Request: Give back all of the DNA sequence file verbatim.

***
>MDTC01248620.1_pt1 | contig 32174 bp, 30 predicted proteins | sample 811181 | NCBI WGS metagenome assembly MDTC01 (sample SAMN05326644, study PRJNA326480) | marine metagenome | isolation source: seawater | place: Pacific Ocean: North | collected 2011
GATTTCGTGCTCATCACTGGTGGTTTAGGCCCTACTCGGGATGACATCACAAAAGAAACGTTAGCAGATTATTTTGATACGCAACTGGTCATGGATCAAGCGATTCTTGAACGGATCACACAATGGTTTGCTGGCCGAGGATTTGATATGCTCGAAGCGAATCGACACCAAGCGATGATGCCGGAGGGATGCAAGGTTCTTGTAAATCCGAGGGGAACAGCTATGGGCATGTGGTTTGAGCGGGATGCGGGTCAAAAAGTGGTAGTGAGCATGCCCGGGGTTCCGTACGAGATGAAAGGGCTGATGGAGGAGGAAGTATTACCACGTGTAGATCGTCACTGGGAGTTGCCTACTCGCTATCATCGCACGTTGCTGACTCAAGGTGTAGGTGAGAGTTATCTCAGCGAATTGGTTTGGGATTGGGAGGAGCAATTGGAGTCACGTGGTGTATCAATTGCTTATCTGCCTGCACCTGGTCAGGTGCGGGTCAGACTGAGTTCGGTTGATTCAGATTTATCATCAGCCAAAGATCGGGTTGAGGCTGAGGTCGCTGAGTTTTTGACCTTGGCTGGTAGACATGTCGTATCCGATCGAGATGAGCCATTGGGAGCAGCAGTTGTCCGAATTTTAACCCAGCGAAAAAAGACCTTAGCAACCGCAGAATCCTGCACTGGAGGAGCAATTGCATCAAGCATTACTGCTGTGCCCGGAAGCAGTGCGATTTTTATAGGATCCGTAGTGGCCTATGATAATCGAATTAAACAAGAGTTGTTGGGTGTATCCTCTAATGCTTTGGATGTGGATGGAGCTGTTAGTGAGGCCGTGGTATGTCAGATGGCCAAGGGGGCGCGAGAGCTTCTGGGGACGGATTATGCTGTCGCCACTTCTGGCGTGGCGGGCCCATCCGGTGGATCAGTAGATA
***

>MDTC01248620.1_pt1 | contig 32174 bp, 30 predicted proteins | sample 811181 | NCBI WGS metagenome assembly MDTC01 (sample SAMN05326644, study PRJNA326480) | marine metagenome | isolation source: seawater | place: Pacific Ocean: North | collected 2011
GATTTCGTGCTCATCACTGGTGGTTTAGGCCCTACTCGGGATGACATCACAAAAGAAACGTTAGCAGATTATTTTGATACGCAACTGGTCATGGATCAAGCGATTCTTGAACGGATCACACAATGGTTTGCTGGCCGAGGATTTGATATGCTCGAAGCGAATCGACACCAAGCGATGATGCCGGAGGGATGCAAGGTTCTTGTAAATCCGAGGGGAACAGCTATGGGCATGTGGTTTGAGCGGGATGCGGGTCAAAAAGTGGTAGTGAGCATGCCCGGGGTTCCGTACGAGATGAAAGGGCTGATGGAGGAGGAAGTATTACCACGTGTAGATCGTCACTGGGAGTTGCCTACTCGCTATCATCGCACGTTGCTGACTCAAGGTGTAGGTGAGAGTTATCTCAGCGAATTGGTTTGGGATTGGGAGGAGCAATTGGAGTCACGTGGTGTATCAATTGCTTATCTGCCTGCACCTGGTCAGGTGCGGGTCAGACTGAGTTCGGTTGATTCAGATTTATCATCAGCCAAAGATCGGGTTGAGGCTGAGGTCGCTGAGTTTTTGACCTTGGCTGGTAGACATGTCGTATCCGATCGAGATGAGCCATTGGGAGCAGCAGTTGTCCGAATTTTAACCCAGCGAAAAAAGACCTTAGCAACCGCAGAATCCTGCACTGGAGGAGCAATTGCATCAAGCATTACTGCTGTGCCCGGAAGCAGTGCGATTTTTATAGGATCCGTAGTGGCCTATGATAATCGAATTAAACAAGAGTTGTTGGGTGTATCCTCTAATGCTTTGGATGTGGATGGAGCTGTTAGTGAGGCCGTGGTATGTCAGATGGCCAAGGGGGCGCGAGAGCTTCTGGGGACGGATTATGCTGTCGCCACTTCTGGCGTGGCGGGCCCATCCGGTGGATCAGTAGATA